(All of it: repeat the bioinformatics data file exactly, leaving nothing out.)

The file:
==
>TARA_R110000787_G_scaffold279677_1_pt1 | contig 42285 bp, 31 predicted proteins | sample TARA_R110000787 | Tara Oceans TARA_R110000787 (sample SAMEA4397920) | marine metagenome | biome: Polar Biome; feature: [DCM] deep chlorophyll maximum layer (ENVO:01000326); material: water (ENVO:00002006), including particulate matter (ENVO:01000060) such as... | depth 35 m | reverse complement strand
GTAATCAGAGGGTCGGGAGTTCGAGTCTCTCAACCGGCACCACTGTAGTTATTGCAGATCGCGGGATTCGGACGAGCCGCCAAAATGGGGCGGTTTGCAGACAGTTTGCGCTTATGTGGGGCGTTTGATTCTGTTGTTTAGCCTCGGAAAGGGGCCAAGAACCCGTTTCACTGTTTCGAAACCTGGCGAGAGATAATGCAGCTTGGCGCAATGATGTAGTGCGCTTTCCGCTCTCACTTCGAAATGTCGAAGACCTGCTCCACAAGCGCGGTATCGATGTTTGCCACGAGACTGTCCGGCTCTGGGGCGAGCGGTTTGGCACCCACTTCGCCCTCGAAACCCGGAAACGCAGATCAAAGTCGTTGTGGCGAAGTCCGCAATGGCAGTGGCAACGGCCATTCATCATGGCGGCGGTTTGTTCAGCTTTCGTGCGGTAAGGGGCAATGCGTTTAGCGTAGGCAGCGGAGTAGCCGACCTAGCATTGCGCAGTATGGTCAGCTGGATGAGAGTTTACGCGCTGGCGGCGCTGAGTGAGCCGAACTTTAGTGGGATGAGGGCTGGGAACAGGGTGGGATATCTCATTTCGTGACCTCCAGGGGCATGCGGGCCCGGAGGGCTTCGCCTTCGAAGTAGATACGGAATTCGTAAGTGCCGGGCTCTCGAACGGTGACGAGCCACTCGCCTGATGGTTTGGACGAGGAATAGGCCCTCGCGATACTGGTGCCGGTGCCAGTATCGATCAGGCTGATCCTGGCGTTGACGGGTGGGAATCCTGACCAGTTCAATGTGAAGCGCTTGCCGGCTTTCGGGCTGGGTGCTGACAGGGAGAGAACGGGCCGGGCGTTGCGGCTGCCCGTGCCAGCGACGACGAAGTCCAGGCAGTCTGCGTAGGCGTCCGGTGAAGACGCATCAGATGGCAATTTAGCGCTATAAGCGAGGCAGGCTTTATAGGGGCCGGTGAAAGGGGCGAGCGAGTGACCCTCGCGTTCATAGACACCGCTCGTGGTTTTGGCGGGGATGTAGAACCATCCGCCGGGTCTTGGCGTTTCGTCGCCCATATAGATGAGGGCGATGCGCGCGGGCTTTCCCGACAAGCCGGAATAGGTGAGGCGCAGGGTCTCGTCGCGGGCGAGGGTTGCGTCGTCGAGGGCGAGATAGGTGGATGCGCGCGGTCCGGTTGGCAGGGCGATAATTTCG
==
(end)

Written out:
>TARA_R110000787_G_scaffold279677_1_pt1 | contig 42285 bp, 31 predicted proteins | sample TARA_R110000787 | Tara Oceans TARA_R110000787 (sample SAMEA4397920) | marine metagenome | biome: Polar Biome; feature: [DCM] deep chlorophyll maximum layer (ENVO:01000326); material: water (ENVO:00002006), including particulate matter (ENVO:01000060) such as... | depth 35 m | reverse complement strand
GTAATCAGAGGGTCGGGAGTTCGAGTCTCTCAACCGGCACCACTGTAGTTATTGCAGATCGCGGGATTCGGACGAGCCGCCAAAATGGGGCGGTTTGCAGACAGTTTGCGCTTATGTGGGGCGTTTGATTCTGTTGTTTAGCCTCGGAAAGGGGCCAAGAACCCGTTTCACTGTTTCGAAACCTGGCGAGAGATAATGCAGCTTGGCGCAATGATGTAGTGCGCTTTCCGCTCTCACTTCGAAATGTCGAAGACCTGCTCCACAAGCGCGGTATCGATGTTTGCCACGAGACTGTCCGGCTCTGGGGCGAGCGGTTTGGCACCCACTTCGCCCTCGAAACCCGGAAACGCAGATCAAAGTCGTTGTGGCGAAGTCCGCAATGGCAGTGGCAACGGCCATTCATCATGGCGGCGGTTTGTTCAGCTTTCGTGCGGTAAGGGGCAATGCGTTTAGCGTAGGCAGCGGAGTAGCCGACCTAGCATTGCGCAGTATGGTCAGCTGGATGAGAGTTTACGCGCTGGCGGCGCTGAGTGAGCCGAACTTTAGTGGGATGAGGGCTGGGAACAGGGTGGGATATCTCATTTCGTGACCTCCAGGGGCATGCGGGCCCGGAGGGCTTCGCCTTCGAAGTAGATACGGAATTCGTAAGTGCCGGGCTCTCGAACGGTGACGAGCCACTCGCCTGATGGTTTGGACGAGGAATAGGCCCTCGCGATACTGGTGCCGGTGCCAGTATCGATCAGGCTGATCCTGGCGTTGACGGGTGGGAATCCTGACCAGTTCAATGTGAAGCGCTTGCCGGCTTTCGGGCTGGGTGCTGACAGGGAGAGAACGGGCCGGGCGTTGCGGCTGCCCGTGCCAGCGACGACGAAGTCCAGGCAGTCTGCGTAGGCGTCCGGTGAAGACGCATCAGATGGCAATTTAGCGCTATAAGCGAGGCAGGCTTTATAGGGGCCGGTGAAAGGGGCGAGCGAGTGACCCTCGCGTTCATAGACACCGCTCGTGGTTTTGGCGGGGATGTAGAACCATCCGCCGGGTCTTGGCGTTTCGTCGCCCATATAGATGAGGGCGATGCGCGCGGGCTTTCCCGACAAGCCGGAATAGGTGAGGCGCAGGGTCTCGTCGCGGGCGAGGGTTGCGTCGTCGAGGGCGAGATAGGTGGATGCGCGCGGTCCGGTTGGCAGGGCGATAATTTCG